In order to prove efficient gene transfer into mammalian cells in vivo and gene expression in mammalian cells in vivo by AAV-mediated gene transfer of AAV genomes harboring a (B-deleted) Factor VIII expression cassette, the artisan produces recombinant AAV vectors with capsids of AAV serotype 5, using the cis plasmids referenced by

    • SEQ ID NO: 28 for AAV2/5 Factor VIII
    • SEQ ID NO: 30 for AAV2/5 Factor VIII ΔB
    • SEQ ID NO: 36 for AAV2/5 Factor VIII v2 (with a short, artificial polyadenylation signal)

as disclosed in the present invention in general, and as disclosed in “Example 8”.

Then, the anterior tibialis muscles of C57BL/6 mice are injected with 3×1010 genomic particles of AAV2/5 Factor VIII, AAV2/5 Factor VIII ΔB, and AAV2/5 Factor VIII v2, respectively. As a control, PBS is injected into the anterior tibialis muscles of other C57BL/6 mice. 80 days post injection, serum is collected and then analyzed for Factor VIII expression and secretion using a Factor VIII ELISA (#F8C-EIA; Enzyme Research Laboratories Ltd., UK). Successful in vivo gene transfer as well as successful expression and secretion of Factor VIII is detected by detecting a statistically significant increase in Factor VIII circulation (p<0.05) in the AAV2/5 treated mice compared to the mice injected with PBS as a control.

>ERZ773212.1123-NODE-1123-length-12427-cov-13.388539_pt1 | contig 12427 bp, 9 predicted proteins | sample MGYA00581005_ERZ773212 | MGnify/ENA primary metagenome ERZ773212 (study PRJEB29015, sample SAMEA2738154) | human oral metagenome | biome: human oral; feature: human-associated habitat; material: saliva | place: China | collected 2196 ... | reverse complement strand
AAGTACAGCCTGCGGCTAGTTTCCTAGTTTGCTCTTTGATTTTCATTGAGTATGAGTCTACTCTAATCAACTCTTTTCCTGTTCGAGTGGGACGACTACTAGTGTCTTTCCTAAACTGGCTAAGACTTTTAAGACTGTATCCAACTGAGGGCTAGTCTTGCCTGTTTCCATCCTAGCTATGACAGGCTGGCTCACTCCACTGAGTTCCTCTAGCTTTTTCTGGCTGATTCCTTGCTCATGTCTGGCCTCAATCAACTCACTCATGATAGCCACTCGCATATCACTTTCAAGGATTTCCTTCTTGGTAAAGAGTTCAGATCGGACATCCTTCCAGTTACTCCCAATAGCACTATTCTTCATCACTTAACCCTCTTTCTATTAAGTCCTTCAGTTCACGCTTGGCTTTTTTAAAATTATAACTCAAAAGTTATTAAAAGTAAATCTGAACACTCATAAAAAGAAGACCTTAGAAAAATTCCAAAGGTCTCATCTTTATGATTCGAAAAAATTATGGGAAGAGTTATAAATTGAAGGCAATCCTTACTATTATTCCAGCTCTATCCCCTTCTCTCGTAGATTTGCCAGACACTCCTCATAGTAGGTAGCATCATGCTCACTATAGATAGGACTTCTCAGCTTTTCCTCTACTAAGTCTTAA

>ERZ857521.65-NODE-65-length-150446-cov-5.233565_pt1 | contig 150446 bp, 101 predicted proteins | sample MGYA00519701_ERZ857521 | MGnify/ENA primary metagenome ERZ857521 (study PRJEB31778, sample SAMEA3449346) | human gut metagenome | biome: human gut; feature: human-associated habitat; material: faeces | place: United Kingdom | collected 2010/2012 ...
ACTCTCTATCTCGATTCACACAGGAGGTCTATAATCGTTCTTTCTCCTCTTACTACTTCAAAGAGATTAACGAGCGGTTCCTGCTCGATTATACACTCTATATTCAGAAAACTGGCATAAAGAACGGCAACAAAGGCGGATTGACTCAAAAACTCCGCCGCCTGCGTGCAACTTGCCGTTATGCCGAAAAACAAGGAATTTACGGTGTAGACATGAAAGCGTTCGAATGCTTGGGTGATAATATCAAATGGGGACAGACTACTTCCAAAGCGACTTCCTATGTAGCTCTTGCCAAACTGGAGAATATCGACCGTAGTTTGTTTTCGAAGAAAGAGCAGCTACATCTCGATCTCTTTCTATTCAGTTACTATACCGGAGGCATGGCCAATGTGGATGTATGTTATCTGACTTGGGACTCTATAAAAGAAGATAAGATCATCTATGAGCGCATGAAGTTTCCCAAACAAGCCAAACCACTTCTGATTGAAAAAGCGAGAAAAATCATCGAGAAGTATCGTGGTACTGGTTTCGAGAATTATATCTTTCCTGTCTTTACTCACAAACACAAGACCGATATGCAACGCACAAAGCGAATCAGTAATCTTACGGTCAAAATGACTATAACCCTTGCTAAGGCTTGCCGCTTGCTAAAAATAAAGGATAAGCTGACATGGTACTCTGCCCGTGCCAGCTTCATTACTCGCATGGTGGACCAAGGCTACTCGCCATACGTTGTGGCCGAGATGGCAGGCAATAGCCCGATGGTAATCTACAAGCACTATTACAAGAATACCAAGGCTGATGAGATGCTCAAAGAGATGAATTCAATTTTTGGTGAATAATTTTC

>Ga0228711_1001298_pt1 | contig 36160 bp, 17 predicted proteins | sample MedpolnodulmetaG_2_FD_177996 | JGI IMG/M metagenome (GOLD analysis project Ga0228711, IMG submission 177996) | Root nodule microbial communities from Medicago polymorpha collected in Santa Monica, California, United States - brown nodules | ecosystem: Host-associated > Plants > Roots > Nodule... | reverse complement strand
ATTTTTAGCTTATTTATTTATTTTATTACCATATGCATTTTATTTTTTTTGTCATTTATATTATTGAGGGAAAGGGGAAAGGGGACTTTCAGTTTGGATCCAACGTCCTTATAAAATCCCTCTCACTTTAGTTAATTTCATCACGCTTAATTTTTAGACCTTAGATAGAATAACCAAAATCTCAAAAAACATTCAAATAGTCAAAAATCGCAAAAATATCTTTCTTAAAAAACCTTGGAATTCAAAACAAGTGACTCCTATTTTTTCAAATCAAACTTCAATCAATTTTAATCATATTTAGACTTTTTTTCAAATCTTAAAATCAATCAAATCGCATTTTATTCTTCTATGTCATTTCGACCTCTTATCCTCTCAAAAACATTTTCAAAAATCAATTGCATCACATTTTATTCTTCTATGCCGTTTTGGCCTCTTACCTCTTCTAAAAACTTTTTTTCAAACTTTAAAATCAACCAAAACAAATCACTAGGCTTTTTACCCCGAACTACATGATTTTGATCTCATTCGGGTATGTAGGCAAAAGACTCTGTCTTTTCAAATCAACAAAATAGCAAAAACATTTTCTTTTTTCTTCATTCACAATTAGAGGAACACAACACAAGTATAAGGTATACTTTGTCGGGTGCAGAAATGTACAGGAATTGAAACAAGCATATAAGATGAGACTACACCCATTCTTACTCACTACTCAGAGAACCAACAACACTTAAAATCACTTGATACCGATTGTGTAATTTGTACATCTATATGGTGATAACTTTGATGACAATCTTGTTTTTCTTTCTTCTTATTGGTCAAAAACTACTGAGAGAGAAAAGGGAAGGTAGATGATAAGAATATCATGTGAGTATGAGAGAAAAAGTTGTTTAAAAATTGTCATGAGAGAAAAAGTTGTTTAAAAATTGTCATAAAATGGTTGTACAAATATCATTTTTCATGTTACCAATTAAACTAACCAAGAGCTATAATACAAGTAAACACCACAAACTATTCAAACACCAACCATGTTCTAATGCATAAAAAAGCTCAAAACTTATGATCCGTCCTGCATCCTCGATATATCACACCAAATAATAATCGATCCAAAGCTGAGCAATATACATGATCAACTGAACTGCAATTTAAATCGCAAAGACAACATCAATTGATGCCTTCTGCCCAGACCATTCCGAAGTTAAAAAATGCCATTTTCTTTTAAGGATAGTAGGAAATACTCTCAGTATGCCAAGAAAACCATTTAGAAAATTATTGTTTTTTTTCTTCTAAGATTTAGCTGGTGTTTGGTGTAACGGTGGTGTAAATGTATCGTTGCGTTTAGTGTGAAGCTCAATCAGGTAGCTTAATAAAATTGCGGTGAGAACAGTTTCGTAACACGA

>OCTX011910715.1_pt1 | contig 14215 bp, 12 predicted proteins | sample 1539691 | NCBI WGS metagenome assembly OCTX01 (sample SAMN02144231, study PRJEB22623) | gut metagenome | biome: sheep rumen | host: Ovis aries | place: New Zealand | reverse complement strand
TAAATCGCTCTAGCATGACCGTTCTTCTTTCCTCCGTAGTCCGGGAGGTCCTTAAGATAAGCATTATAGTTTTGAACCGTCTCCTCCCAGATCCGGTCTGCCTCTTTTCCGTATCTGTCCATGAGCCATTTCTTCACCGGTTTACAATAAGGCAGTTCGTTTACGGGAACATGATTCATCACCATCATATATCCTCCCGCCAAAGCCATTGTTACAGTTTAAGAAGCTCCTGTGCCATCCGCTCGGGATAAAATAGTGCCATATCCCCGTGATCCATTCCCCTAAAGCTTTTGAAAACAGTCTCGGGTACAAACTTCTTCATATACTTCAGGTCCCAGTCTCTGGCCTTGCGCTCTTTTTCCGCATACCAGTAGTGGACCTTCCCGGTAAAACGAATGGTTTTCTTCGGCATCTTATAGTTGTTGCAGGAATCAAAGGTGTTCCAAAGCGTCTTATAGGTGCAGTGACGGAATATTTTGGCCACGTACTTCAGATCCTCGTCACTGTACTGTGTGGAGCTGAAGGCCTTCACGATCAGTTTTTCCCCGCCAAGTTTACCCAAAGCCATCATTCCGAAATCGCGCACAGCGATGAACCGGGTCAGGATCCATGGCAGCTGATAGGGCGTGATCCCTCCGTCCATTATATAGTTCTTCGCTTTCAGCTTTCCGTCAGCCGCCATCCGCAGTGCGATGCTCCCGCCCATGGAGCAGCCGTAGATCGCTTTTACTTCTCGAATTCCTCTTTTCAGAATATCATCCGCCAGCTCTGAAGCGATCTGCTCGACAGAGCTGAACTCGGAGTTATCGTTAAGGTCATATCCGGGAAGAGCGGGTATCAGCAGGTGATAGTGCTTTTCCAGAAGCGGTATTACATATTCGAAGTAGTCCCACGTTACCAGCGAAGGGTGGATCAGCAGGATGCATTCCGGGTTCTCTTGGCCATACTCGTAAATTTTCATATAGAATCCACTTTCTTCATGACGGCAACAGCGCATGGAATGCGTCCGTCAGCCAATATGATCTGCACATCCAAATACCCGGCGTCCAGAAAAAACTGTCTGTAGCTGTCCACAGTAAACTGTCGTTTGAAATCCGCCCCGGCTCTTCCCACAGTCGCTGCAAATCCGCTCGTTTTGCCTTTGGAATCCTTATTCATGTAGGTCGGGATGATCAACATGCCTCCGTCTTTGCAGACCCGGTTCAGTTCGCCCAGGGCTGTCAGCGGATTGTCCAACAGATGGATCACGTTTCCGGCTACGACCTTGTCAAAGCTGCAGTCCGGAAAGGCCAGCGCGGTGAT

Preferred Embodiment: Description of the Best Mode to Practice the Present Invention: Transduction of an ABCA4 Transgene Expression Casssette and Expression of ABCA4 in Mammalian Cells by AAV-Mediated Gene Transfer with AAV Capsids of AAV Serotype 5